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Prepositions

Wed be lost without them!

Hi, Im Spooky, Miss


Santerres cat. I told my
Mom that she needed to stop
boring you with that boring
notes-on-grammar stuff. So
today Im going to help her
teach you about prepositions.

This stuff is important, though, so


anytime you see this symbol
make sure that piece of info goes
down in your notes.

What is a
Preposition?

Spooky is sleeping on the bed.

Spooky is wrapped in a towel.

Spooky is hiding under the


staircase.

Have you figured it out yet?

A preposition is a word that


relates a noun or pronoun to
another word.

The ant on the floor captured


Spookys attention.

The preposition on connects floor with ant


and shows the relationship between them.

Most common prepositions


Aboard
Above
Across
After
Against
Along
Among
Around
At

Before
Behind
Below
Beneath
Beside
Between
Beyond
By
Concerning
Down

During
Except
For
From
In
Inside
Into
Like
Near
Of

Toward
Under
Underneath
Off
Until
On
Up
Out
Outside Upon
With
Over
Within
Past
Without
Since
Through
Throughout
To

A phrase is a group of words.


A prepositional phrase is one that begins with
a preposition and ends with a noun or pronoun
as its object..

Out on the porch is the prepositional phrase.


Out on is the preposition. (sometimes
prepositions consist of more than one word.)
Porch is the object of the preposition.

A prepositional phrase can


NEVER be the subject of a
sentence.

So when you have trouble finding subjects,

just get rid of the prepositional phrases. That will


narrow your search to what's left.
1.
2.
3.
4.
5.

During the football game,

I snuck into the kitchen.


The scraps from dinner were in the garbage.
Except for the dog, no one was at home.
With one nudge, I pushed the can on its side.
Until the end of the game, I could snack on the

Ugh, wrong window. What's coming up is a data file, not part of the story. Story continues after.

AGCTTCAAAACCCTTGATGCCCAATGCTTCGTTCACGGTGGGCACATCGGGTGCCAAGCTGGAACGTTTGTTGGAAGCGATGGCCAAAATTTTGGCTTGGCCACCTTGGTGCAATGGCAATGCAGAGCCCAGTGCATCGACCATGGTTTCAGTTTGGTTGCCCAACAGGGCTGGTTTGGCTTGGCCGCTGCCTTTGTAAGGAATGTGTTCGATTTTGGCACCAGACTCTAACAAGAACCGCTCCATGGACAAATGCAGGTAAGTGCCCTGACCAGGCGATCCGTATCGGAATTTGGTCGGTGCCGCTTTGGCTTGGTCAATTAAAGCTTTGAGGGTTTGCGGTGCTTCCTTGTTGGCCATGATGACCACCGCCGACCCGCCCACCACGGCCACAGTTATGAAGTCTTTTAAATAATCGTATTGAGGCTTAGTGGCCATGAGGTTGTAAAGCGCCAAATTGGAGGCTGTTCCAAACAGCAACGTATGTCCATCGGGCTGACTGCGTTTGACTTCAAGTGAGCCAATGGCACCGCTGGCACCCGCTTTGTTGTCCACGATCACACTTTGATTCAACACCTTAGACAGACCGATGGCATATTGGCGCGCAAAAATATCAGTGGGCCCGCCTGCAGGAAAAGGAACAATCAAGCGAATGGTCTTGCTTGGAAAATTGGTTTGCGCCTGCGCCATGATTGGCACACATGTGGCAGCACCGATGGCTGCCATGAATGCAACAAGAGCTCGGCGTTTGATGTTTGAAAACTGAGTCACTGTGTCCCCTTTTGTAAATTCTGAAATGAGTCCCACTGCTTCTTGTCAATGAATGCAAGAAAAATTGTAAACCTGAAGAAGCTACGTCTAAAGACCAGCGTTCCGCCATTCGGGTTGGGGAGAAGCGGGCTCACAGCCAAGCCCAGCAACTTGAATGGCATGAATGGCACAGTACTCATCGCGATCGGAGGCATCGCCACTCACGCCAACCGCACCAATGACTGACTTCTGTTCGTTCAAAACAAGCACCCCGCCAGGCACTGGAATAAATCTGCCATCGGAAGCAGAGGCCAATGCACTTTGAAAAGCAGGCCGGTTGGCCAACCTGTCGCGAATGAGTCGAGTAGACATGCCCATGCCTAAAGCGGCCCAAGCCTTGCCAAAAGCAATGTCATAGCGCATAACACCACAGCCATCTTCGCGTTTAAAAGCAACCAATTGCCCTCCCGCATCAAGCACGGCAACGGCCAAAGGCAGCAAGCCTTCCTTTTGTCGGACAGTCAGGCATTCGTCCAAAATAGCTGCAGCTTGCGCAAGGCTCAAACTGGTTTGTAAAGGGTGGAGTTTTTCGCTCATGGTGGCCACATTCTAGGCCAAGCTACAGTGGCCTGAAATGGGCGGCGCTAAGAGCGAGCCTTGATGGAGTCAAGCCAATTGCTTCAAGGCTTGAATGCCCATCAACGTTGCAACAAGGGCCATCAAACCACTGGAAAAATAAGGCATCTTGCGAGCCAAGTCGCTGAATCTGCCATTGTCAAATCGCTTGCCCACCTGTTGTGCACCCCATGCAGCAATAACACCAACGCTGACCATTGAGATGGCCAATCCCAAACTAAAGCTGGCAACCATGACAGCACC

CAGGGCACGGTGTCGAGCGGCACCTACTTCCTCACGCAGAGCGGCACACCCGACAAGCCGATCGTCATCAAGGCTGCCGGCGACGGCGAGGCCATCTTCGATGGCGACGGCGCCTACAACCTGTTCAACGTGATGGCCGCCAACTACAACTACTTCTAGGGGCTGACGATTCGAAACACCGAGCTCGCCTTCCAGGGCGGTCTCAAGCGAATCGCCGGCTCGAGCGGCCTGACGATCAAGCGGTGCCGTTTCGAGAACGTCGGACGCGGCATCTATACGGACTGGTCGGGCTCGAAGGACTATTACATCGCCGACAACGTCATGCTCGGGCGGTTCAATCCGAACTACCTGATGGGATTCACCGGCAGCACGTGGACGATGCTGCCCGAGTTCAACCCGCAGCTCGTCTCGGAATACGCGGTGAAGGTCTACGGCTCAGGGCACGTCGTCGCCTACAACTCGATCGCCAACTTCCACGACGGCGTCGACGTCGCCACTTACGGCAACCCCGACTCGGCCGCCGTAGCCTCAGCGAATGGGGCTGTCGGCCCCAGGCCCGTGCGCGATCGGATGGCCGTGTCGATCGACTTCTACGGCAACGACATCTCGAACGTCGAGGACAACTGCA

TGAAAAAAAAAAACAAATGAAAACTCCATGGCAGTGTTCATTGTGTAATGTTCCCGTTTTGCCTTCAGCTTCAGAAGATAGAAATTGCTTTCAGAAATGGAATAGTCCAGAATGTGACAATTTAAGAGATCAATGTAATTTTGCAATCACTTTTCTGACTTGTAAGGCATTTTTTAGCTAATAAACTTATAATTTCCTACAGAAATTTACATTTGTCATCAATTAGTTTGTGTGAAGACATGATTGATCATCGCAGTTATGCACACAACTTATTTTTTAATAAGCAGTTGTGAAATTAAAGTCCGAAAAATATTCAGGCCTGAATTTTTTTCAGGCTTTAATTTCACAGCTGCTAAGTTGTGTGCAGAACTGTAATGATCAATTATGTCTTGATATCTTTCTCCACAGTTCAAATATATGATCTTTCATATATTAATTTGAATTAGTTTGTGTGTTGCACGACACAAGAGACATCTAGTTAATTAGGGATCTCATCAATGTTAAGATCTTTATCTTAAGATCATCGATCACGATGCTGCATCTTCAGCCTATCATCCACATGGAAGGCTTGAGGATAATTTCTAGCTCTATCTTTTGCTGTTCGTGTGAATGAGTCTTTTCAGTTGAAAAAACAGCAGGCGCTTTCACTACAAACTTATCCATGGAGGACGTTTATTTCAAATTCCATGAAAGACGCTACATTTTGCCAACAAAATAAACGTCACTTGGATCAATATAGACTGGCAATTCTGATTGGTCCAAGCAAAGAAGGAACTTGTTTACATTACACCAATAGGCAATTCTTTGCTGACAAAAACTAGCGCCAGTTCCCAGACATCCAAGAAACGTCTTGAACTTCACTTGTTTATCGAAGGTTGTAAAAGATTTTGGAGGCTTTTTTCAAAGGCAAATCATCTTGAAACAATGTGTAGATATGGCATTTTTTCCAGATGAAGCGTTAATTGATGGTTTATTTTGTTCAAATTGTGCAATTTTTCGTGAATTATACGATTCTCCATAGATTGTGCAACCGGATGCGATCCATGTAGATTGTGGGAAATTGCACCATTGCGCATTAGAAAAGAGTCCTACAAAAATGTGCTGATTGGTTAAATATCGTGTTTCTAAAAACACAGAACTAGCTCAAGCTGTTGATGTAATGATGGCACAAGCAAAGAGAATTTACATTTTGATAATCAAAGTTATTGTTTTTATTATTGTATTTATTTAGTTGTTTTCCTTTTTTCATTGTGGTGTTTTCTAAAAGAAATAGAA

scraps with no fear of interruption

Prepositional Phrases
Role of a prepositional phrase
is to describe a word or group
of words that appear in the
same sentence

Adjective Phrase
Adjective

Phrase: a prepositional
phrase that modifies, or describes
a noun or pronoun (just like a
regular adjective would)

Spooky attacked the fly on the wall.


On the wall describing the fly (noun)
(names which fly it is), so its an
adjective.
Spooky drank the milk from the saucer.
from the saucer describes the milk
(noun) and tells the reader where the
milk is, so it is an adjective.

Adverb Phrase
A

prepositional phrase that may


modify, or describe, a verb.
Its a phrase, beginning with a
preposition, that acts like an
adverb.

Examples

At night, Spooky
sleeps in bed with me.

The prepositional
phrases At night, in
bed, and with me
describe when and
where Spooky is
sleeping.

Spooky often hides in the sink

In the sink
and often
describe
where and
when Spooky
sleeps
(verb).
Often is a regular adverb & On his back is
an adverbial prepositional phrase.

You know that a verb must agree


in number with its subject. A
singular subject (the mouse,
she, the ball must have a
singular verb (tastes, pets
rolls)

Otherwise, the sentence sounds off,


right?
For example, the mouse taste
good is grammatically wrong. She
pet me, doesnt work either. But
The mouse tastes good and She
pets me works!

Agreement is easy when the subject


and the verb appear side by side.
Sometimes, however, the prepositional
phrase comes between the subject and the
verb.

Remember how I said a prepositional


phrase cannot be the subject of the
sentence? A prepositional phrase is
there to act as an adverb or an adjective.
An adverb or an adjective cannot be the
subject of a sentence either!

So, you need to make sure the


verb agrees with the subject of the
sentence and not the noun in the
prepositional phrase.

The other cats in my house respect that I


am Miss Santerres favorite.
In my house is a prepositional phrase. The
verb respect agrees with the subject
cats, not with the noun house which is
in the prepositional phrase.

When figuring out the


subject of a sentence,
cross out the
prepositional phrases,
and determine the
subject and verb from
the words that are left!

Macmillan English
For Extra
Practice for
Homework

p. 119 #1-10
p. 121 #1-10
p. 123 #1-12

PS: Sorry about the


homework. She
promised me extra
cat treats if I assigned
homework.

For More Practice